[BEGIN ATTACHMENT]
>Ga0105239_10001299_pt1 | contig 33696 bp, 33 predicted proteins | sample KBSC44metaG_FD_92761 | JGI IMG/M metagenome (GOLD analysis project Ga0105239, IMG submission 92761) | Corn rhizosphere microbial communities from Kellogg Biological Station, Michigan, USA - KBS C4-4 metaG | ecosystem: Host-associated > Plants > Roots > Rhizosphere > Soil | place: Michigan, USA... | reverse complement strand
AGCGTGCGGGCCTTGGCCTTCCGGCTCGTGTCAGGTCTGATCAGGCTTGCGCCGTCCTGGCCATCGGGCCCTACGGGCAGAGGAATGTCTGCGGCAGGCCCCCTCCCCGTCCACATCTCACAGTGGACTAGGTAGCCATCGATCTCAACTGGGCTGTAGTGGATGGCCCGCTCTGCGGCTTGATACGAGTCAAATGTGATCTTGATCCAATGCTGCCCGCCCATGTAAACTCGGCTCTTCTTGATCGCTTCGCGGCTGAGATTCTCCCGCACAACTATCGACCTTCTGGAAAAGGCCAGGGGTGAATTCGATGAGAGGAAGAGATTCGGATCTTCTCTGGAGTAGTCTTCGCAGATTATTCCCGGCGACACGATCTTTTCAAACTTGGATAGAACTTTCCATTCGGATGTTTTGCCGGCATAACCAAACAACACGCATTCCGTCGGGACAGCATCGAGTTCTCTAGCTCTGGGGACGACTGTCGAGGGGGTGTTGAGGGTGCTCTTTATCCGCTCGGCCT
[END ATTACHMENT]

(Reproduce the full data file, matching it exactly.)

>Ga0105239_10001299_pt1 | contig 33696 bp, 33 predicted proteins | sample KBSC44metaG_FD_92761 | JGI IMG/M metagenome (GOLD analysis project Ga0105239, IMG submission 92761) | Corn rhizosphere microbial communities from Kellogg Biological Station, Michigan, USA - KBS C4-4 metaG | ecosystem: Host-associated > Plants > Roots > Rhizosphere > Soil | place: Michigan, USA... | reverse complement strand
AGCGTGCGGGCCTTGGCCTTCCGGCTCGTGTCAGGTCTGATCAGGCTTGCGCCGTCCTGGCCATCGGGCCCTACGGGCAGAGGAATGTCTGCGGCAGGCCCCCTCCCCGTCCACATCTCACAGTGGACTAGGTAGCCATCGATCTCAACTGGGCTGTAGTGGATGGCCCGCTCTGCGGCTTGATACGAGTCAAATGTGATCTTGATCCAATGCTGCCCGCCCATGTAAACTCGGCTCTTCTTGATCGCTTCGCGGCTGAGATTCTCCCGCACAACTATCGACCTTCTGGAAAAGGCCAGGGGTGAATTCGATGAGAGGAAGAGATTCGGATCTTCTCTGGAGTAGTCTTCGCAGATTATTCCCGGCGACACGATCTTTTCAAACTTGGATAGAACTTTCCATTCGGATGTTTTGCCGGCATAACCAAACAACACGCATTCCGTCGGGACAGCATCGAGTTCTCTAGCTCTGGGGACGACTGTCGAGGGGGTGTTGAGGGTGCTCTTTATCCGCTCGGCCT